Day At The Track

Standardbred Retirement Foundation urges caution

10:32 PM 14 Jul 2016 NZST
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Uncle Milt, harness racing
Uncle Milt
Photo courtesy Standardbred Retirement Foundation
The Standardbred Retirement Foundation (SRF) says its recent spring follow-up of all its adopted horses led them to the pain and suffering of one, and the missing of three others.
The 22-year-old gelding, Uncle Milt, had been in a home for nearly 3 years and the SRF had always received a prompt veterinary follow-up form every spring and fall, until this past season. SRF asked a long-time volunteer to visit after several attempts to reach them by telephone and mail had failed.
The horse was found in poor condition. A relative of the adopter later called and explained that her uncle, the adopter, had passed and they were caring for the horse but were having trouble keeping weight on him. The SRF tried to work with the family but a visit again resulted in removing the horse from their care. Ironically, the horse was accompanied in the field by another horse in great weight.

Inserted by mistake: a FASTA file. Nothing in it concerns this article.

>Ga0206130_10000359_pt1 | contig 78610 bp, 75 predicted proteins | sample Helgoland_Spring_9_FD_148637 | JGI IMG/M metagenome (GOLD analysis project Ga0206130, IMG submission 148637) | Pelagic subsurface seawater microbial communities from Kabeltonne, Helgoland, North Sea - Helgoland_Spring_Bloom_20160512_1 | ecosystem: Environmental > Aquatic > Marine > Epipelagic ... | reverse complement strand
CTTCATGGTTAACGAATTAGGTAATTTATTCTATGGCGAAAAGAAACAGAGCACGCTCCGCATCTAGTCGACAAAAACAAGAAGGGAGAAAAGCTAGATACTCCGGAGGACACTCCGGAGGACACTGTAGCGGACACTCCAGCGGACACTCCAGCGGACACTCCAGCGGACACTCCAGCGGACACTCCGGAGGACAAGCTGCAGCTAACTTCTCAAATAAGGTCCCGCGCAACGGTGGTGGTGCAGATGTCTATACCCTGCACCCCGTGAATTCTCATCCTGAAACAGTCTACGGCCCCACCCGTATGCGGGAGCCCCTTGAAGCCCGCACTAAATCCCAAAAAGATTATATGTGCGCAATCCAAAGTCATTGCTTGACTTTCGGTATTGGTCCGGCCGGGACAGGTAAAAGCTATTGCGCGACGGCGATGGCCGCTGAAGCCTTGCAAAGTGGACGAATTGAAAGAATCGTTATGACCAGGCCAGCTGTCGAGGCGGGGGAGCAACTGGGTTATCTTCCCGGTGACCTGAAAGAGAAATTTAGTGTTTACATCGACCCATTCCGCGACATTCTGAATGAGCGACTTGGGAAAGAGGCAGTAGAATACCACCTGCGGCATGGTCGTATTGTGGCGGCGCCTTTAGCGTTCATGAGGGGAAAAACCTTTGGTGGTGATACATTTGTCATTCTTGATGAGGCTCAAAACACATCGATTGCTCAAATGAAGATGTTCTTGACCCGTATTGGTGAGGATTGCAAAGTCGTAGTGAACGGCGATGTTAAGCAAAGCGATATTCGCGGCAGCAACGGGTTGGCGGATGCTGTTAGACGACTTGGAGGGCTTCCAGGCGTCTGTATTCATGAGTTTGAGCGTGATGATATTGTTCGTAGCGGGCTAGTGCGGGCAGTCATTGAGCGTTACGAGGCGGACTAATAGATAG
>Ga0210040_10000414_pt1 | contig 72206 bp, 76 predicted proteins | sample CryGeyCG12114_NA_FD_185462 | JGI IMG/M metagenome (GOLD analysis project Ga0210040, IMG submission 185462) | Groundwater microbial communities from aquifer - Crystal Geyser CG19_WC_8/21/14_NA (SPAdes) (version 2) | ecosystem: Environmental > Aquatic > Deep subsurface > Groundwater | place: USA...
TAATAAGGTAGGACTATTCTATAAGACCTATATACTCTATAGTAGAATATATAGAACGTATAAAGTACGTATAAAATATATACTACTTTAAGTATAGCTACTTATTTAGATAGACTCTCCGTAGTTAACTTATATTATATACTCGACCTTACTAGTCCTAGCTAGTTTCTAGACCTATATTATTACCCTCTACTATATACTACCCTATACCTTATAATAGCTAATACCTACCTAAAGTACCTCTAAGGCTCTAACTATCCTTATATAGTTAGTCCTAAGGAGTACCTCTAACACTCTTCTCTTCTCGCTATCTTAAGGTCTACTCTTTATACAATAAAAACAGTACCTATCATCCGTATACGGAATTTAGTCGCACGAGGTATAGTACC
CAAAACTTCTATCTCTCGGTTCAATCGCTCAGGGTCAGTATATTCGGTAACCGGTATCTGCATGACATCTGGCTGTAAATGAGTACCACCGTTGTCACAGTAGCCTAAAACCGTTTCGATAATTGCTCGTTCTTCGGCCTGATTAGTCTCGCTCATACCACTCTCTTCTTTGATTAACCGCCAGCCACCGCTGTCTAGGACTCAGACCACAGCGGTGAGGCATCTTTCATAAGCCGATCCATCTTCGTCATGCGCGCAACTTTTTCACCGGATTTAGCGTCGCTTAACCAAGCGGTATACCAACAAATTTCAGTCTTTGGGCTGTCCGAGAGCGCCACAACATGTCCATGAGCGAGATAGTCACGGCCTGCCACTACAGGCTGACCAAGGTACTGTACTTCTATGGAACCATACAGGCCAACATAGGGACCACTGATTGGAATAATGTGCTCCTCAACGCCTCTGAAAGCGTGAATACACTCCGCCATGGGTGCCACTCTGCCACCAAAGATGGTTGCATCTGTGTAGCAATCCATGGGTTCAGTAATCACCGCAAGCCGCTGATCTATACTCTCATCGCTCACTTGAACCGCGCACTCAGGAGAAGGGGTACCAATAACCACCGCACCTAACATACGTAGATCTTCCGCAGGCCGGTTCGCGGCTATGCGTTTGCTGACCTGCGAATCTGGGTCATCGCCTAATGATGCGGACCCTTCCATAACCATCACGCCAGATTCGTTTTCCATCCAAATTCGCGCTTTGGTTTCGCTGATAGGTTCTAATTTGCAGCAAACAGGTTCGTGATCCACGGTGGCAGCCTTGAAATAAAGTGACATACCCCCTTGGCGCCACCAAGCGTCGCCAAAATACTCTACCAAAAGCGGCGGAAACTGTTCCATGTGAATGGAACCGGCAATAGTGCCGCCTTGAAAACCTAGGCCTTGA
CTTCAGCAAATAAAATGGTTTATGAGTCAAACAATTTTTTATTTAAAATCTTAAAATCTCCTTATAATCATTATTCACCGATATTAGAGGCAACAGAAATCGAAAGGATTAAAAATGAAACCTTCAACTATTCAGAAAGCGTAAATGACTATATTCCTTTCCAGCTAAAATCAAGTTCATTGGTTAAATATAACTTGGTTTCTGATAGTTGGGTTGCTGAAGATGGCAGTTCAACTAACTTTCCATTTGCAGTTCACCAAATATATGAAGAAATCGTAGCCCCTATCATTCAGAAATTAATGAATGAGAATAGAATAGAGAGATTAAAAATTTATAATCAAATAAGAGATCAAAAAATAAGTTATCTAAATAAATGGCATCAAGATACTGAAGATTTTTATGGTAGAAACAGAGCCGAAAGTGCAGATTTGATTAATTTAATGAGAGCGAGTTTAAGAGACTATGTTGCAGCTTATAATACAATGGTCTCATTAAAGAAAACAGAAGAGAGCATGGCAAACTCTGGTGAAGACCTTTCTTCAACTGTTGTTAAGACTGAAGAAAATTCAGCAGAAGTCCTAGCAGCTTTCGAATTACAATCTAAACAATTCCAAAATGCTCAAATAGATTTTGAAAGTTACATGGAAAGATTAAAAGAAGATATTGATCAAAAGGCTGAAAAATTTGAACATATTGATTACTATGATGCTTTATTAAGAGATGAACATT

A Standardbred owner, an experienced investigator, who is happy to help, is looking into the location of the three that are missing.
The SRF urges everyone, who finds a home on their own for their horse, to have a written agreement giving them the right to reclaim the horse if they are not satisfied with the care; protecting the horse from being transferred or sold; and permitting them to physically see the horse or requiring that the adopter provide documentation from a licensed veterinarian on the condition of the animal no less than semi-annually, as a horse's condition can deteriorate in a matter of a few weeks.
SRF has not experienced any nays from potential adopters due to its requirements, unless the person was interested in selling the horse.
SRF is unique in that it has a follow-up program, and it is solid. "Putting a horse in a home with no protection is a crap shoot with very bad odds," says Paula Campbell, SRF's President. "We keep a database with statistics, and it is frightening to see that 76% of first homes for these horses result in the need for another, and 46% need 2 or more homes.
If that doesn't scream, "follow up" I don't know what does. In NY a great deal of Thoroughbred money goes to adoption programs and the horses are put out there nearly free and clear of any protection. Many are later found at the "kill pens."
Uncle Milt is receiving rehabilitative care with SRF, but with his age over 20 it is not likely that he will be adopted again. If so, he will remain available for adoption but will be assumed retired for life with SRF under the organization's expense. To help or for more information contact Tammy at or
From the Standardbred Retirement Foundation
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